South Darfur attacks persist in spite of ‘cessation of hostilities’

A (presumably stolen) UNHCR aid package sold at a market in Sudan (File photo: RD)


People living in Beleil, north-east of South Darfur capital Nyala, reported the continuation of attacks in the area despite the reconciliation agreement signed recently. Support and aid are not delivered as promised, they lament.

Niemat, a women’s leader in Beleil, told Radio Dabanga yesterday that the security situation in the area is still fragile despite the signing of the ‘cessation of hostilities’ agreement between the Daju and Rizeigat last week.

Niemat said yesterday that “militiamen assaulted three women from Amori village while the governor of South Darfur and members of the state’s security committee were holding a meeting in the same area in the presence of a joint security force, the Rapid Support Forces (RSF), and the police force”.

“The forces did not move to confront the assailants, despite being informed of what happened,” she said. “These militiamen are still attacking unarmed people in the area and are releasing their livestock on our farms. Many people in the area do not dare to leave their homes to go to their work.”

At the time of signing, the agreement was already met with scepticism. Lawyer Saleh Mahmoud, head of the Darfur Bar Association, said that the “tribal reconciliations in Darfur are superficial and fragile, and do not necessarily reflect the real demands of the victims”.

He also said that the authorities are putting pressure on community leaders to sign tribal reconciliation agreements, often under auspices of the infamous RSF. The victims of the Beleil violence repeatedly stated that gunmen in RSF uniforms took part in the attacks.

RSF assault

Mid-December, groups of gunmen, some of them wearing uniforms of the Rapid Support Forces (RSF) militia and driving in RSF vehicles, attacked more than 10 villages in Beleil locality, populated by formerly displaced Daju farmers families who returned to their villages a few years ago.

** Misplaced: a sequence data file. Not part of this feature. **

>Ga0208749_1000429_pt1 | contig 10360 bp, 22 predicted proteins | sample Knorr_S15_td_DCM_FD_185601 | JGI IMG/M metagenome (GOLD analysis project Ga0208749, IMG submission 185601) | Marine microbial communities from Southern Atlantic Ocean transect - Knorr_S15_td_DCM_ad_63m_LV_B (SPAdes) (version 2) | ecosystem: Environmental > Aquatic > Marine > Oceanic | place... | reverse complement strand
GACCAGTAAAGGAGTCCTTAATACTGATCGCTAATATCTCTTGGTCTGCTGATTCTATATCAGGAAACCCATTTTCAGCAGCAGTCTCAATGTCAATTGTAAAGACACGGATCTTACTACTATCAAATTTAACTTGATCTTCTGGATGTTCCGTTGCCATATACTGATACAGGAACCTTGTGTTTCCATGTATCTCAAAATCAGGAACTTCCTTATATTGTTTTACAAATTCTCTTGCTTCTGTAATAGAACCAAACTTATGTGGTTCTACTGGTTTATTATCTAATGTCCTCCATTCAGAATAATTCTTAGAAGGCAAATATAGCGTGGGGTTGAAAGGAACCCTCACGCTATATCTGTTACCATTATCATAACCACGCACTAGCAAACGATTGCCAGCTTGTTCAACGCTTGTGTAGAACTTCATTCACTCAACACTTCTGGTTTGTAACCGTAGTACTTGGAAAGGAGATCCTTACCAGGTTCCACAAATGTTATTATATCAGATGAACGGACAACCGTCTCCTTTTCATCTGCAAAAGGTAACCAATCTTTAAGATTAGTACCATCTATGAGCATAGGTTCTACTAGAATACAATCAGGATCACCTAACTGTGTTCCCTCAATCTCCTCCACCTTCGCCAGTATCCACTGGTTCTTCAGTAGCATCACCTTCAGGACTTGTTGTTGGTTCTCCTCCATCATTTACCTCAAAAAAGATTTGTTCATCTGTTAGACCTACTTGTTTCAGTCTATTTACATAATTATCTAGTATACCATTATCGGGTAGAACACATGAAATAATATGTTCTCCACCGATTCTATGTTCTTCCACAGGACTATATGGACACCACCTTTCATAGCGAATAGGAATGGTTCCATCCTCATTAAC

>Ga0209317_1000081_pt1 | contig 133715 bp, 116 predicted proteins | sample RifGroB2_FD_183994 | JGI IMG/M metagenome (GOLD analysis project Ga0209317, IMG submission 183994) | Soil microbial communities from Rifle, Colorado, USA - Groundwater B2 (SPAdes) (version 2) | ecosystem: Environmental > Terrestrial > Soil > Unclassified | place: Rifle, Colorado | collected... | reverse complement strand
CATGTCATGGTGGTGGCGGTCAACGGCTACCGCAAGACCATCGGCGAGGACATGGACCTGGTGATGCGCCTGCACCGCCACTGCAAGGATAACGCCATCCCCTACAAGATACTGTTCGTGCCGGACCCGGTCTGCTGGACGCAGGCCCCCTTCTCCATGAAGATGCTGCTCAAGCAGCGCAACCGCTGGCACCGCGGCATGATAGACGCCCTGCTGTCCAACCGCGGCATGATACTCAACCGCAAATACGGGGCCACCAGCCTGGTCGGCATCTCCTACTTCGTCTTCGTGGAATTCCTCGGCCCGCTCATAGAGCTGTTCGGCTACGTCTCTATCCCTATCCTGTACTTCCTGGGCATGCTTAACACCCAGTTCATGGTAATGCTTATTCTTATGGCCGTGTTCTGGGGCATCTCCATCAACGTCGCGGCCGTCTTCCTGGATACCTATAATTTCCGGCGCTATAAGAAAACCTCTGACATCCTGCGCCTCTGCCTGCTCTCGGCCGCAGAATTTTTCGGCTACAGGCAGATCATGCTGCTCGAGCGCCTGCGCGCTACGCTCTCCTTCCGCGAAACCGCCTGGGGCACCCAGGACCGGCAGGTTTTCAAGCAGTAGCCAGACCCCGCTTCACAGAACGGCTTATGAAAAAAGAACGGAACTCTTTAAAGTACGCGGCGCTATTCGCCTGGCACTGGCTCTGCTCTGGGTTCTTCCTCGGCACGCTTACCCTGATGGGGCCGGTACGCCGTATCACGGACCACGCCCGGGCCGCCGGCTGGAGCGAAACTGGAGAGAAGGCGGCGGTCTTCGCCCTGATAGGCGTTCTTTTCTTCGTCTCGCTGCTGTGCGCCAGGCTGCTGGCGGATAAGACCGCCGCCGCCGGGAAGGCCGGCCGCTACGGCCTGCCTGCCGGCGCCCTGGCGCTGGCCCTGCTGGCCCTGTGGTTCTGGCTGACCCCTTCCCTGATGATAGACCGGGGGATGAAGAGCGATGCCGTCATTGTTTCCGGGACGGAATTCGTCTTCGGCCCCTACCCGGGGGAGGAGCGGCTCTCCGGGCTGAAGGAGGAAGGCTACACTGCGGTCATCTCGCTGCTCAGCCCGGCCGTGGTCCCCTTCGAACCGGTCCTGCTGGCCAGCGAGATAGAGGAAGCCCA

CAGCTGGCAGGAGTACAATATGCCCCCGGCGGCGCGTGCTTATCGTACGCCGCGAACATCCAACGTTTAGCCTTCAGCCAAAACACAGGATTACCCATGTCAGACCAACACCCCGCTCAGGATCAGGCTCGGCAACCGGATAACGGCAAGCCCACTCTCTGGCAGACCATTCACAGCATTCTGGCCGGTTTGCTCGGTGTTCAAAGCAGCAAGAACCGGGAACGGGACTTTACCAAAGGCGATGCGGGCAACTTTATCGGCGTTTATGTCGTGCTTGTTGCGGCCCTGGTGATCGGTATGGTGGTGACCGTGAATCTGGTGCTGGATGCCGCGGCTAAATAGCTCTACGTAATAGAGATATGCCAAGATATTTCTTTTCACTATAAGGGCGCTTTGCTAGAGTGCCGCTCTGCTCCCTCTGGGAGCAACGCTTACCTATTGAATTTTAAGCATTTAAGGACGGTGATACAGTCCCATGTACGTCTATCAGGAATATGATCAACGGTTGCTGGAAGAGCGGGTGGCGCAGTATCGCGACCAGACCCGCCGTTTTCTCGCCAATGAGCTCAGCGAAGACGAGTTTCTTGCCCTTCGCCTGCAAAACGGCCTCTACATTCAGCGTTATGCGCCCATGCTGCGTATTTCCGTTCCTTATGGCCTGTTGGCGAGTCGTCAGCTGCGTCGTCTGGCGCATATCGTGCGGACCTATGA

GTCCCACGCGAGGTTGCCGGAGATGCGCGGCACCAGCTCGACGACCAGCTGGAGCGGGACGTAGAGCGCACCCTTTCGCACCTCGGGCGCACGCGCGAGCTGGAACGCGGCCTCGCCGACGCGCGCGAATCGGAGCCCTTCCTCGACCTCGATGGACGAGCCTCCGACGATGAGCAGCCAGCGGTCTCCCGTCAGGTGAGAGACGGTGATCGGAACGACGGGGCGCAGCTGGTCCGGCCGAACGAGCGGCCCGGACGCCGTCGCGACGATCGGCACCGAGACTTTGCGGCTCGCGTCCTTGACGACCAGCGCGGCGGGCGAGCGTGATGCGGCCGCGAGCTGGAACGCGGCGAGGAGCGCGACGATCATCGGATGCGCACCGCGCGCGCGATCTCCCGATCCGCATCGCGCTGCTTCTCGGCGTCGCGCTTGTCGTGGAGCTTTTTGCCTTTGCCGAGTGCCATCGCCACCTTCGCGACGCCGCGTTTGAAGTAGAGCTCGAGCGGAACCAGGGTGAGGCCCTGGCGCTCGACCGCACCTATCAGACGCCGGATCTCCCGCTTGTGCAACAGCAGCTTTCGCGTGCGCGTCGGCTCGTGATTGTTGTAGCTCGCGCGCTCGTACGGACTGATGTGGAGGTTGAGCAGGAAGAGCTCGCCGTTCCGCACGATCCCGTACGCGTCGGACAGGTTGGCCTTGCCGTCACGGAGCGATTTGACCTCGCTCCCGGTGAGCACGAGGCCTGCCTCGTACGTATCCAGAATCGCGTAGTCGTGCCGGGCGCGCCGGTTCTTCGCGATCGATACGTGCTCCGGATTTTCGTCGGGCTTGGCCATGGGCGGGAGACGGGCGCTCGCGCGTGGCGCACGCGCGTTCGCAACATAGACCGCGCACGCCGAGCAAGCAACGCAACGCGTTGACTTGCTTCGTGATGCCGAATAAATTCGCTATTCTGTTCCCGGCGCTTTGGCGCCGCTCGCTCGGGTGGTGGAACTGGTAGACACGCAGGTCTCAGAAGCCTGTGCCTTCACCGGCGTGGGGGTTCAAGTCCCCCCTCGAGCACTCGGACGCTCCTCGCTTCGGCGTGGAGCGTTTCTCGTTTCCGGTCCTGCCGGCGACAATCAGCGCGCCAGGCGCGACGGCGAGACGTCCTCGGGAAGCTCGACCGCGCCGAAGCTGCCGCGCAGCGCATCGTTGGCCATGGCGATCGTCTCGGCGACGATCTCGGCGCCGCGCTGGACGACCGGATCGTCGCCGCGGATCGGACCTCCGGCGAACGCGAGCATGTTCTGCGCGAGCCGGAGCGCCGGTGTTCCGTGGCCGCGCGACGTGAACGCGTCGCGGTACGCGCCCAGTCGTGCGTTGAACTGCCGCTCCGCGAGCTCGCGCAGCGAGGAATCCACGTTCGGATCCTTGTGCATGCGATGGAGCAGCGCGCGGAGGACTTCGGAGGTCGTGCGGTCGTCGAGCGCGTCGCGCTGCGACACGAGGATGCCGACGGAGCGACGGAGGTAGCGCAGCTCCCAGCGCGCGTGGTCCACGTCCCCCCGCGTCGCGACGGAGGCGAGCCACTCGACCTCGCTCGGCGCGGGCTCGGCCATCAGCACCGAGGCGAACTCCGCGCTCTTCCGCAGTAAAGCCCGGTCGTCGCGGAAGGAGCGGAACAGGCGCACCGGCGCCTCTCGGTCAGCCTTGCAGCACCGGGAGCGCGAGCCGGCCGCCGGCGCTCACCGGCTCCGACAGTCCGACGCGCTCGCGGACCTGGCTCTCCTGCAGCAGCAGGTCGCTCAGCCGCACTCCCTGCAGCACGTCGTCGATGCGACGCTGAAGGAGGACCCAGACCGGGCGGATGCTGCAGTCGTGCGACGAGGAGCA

At least 15 villagers died and more than 16,000 people were displaced again.

On Wednesday, community leaders reported that the losses resulting from the burning of villages in Beleil are estimated at about SDG$130 million as roughly 15 villages were either partially or completely plundered and burned down, while 11 other villages were plundered only.

The sultan of the Daju, Jaafar Ibrahim, said in a press conference in Khartoum on Tuesday that “the brutal attacks on villages in Beleil locality were carried out by armed groups using four-wheel drive vehicles and wearing uniforms of the Rapid Support Forces”.

Neglected promises

She said that the promises made by Deputy Chairman of the Sovereignty Council Lt Gen Mohamed ‘Hemeti’ Dagalo, who is also the RSF Commander-in-Chief, when he visited the area “have not been realised, especially with regard to providing urgent humanitarian aid and securing the region, protecting villagers, rebuilding the burnt villages, and compensating those affected by the events”.

Niemat reported that many humanitarian aid packages that reached the villages in Beleil have been smuggled to Nyala and other areas to be sold there.

“The aid was not distributed to those affected in a fair manner, many of them did not receive any assistance,” she said.

The Director of Beleil locality has set up a committee to distribute aid that does not include any of the affected people, Niemat explained and called on organisations who provide humanitarian aid to the affected to deliver the aid themselves.

She further reported that three villagers who sustained burns during the attacks are still undergoing treatment at the Nyala Teaching Hospital and that no assistance has been provided to them from any official agency.

“They are now being pressured by the hospital staff to leave the hospital before their wounds have healed, as their families cannot pay the treatment.”

She appealed to humanitarian and charity organisations to extend a helping hand to provide medicines for the injured.

RSF in Darfur

Darfur has a long history of strife between nomadic Arab herders and non-Arab African herders or sedentary farmers. Arab tribesmen were recruited by the previous regime of dictator Omar Al Bashir to join the Janjaweed militias. Al Bashir employed these Arab militias to repress a revolt over ethnic marginalisation in the region, mainly targeting non-Arab African farmers. The Janjaweed are held responsible for the genocide against Darfuri farmers and other non-Arab/African groups.

The RSF was established by the Al Bashir regime in 2013 and grew out of the Janjaweed militias. They are widely believed to be responsible for atrocities in the Kordofan and Darfur regions in the past years and is also widely condemned for their role in the October 25 military coup and subsequent violence against pro-democracy protesters.


Displaced people living in camps in Mershing in South Darfur reported that the security committee of the locality called for a meeting of all native administration leaders in the area on Monday to find out who are continuously robbing people gathering firewood

A community leader from the Mershing camp for the displaced told Radio Dabanga that they welcomed the meeting. They hope hope that it will reach real solutions and stop the ongoing attacks.

Recent weeks have witnessed an increase in attacks and armed robberies of displaced as they go out to collect firewood.